Humor was my forte. My son was my muse.
Words were my strength. This space was my slate.
And now the words just don’t come. The right ones are elusive when you need them the most.
That’s when pictures help! So browse through these set of lunch ideas. There are five sets and all of them are mess-free.
My son’s lunch has to be mess free everyday. Else it comes right back untouched. So what I have clicked here is more or less what I send him on a regular basis.
Dosa is a favorite for lunch. I sometimes make dosa sandwich with peanut butter or Nutella.
Life’s problems melt away when you open a bottle of nutella. I wish I could make some people dissolve away too ;-).
Fruits is my choice for his snacks. The varieties usually range from apple to pomegranate to oranges to bananas. Dry fruits and nuts are also a good choice.
Poori is a favorite, but since I am still learning the art of deep-frying, this is not a regular one. I guess I am doing OK at the moment.
Makes 6-8 pooris
- Whole wheat flour, atta : 1 cup
- Salt : 1/4 cup (optional)
- Water for kneading into a dough
- Oil for deep frying
- In a big bowl, mix the atta and the salt.
- Add water slowly and knead till you get a smooth, but stiff dough. For poori, you shouldn’t have a very soft dough – It should be a not to dry, not too wet kind of dough. If you want you can add 1 tbsp of hot oil (from the oil for deep frying) while kneading the dough.
- The dough shouldn’t be allowed to rest as it soaks up oil (that’s what everyone says). Pinch 6-8 small balls to make the pooris.
- Heat oil for deep frying. Roll out the balls of dough into a circle of 5-6″ diameter. I prefer oil to help with rolling than using wheat flour. The poori should not be too thin, it will be crisp if that’s the case. It should be thin tp medium and of even thickness, else it will not puff up.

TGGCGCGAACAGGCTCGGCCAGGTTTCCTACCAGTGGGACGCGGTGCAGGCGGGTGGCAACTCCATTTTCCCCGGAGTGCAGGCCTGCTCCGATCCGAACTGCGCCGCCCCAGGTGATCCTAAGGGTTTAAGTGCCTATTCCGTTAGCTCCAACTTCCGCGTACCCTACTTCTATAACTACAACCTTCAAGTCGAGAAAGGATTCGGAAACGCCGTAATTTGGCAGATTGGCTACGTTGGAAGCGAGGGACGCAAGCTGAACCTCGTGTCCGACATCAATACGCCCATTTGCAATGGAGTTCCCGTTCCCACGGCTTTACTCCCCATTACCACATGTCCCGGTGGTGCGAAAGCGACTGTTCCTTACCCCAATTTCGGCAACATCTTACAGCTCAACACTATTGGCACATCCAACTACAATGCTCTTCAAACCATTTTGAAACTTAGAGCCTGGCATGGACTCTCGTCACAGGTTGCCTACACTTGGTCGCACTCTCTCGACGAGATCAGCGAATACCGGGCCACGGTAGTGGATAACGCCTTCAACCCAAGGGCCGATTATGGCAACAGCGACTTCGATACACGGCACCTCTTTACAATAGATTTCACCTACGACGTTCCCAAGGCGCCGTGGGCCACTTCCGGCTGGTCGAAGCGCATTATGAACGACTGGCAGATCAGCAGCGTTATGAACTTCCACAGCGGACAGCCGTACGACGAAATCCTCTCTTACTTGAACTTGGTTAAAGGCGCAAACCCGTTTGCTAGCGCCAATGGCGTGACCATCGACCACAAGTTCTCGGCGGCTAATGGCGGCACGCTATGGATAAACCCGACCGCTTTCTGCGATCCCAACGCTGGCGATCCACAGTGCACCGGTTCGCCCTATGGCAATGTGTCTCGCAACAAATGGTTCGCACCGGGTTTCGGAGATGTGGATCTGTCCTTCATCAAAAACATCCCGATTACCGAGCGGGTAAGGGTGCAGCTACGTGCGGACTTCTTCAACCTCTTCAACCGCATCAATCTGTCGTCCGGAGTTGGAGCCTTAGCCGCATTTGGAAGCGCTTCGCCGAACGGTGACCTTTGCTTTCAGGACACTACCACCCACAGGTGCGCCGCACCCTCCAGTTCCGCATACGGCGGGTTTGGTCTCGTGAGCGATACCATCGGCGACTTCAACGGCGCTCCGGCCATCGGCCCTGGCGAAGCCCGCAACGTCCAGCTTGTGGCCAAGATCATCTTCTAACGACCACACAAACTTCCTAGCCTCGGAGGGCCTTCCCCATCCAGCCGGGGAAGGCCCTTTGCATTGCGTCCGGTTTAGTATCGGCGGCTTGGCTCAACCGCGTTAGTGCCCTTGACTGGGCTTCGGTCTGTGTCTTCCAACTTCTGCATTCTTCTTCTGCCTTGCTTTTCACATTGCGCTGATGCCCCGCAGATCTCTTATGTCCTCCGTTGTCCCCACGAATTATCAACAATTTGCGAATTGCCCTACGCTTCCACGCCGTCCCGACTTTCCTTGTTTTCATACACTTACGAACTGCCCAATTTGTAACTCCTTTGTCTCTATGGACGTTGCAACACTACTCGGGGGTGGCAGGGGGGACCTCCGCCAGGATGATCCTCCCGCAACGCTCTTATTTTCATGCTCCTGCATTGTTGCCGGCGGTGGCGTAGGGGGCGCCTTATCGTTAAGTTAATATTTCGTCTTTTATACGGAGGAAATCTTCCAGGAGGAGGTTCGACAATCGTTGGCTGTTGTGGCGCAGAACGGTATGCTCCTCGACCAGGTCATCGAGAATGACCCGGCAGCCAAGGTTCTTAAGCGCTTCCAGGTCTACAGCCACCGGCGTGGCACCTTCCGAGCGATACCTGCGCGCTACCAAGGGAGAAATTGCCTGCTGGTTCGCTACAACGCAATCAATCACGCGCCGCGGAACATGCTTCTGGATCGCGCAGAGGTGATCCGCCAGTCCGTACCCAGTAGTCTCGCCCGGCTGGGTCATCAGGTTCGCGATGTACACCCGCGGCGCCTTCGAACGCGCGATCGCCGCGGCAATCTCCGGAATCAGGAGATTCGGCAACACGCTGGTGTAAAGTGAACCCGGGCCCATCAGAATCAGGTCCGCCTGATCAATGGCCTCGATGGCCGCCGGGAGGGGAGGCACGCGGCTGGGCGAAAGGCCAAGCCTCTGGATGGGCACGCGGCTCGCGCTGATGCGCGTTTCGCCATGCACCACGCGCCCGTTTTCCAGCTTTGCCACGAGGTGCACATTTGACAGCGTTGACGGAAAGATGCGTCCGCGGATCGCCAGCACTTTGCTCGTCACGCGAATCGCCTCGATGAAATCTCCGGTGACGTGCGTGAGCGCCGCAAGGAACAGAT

- When the oil is hot, gently slide the poori into it. It will go down and then surface up again. If the thickness of the poori is right (even through out), then it will puff up nicely. Flip over and fry the top as well. Take off the oil, let it sit in a kitchen napkin and then serve hot with potato masala.
- Here I have just packed it as lunch for my son. He prefers to eat it just like that or pair it with jam now and then.
Jam/Nutella/Peanut butter and sugar are mostly the side dishes for the main dish (idli/dosa etc). Rice is reserved for evening when he comes back from school and is too hungry to argue.
Yet he argues everyday!
Bread is a savior. It’s easy to pack and keeps the kid happy. Peanut butter and jam is the usual combination, nutella too if it’s still there!
Raisins and apricots (I know!) are his favorites. I am yet to develop a taste for apricot though.
Packing roti subzi (chapati with vegetable curry) is a distant dream of mine and doesn’t seem happening anytime soon, yet I try every now and then.
May be one day I will succeed!
This post goes to Blogging Marathon 34. The theme is mess free lunch box. Check out the Blogging Marathon page to see the posts from the other participants.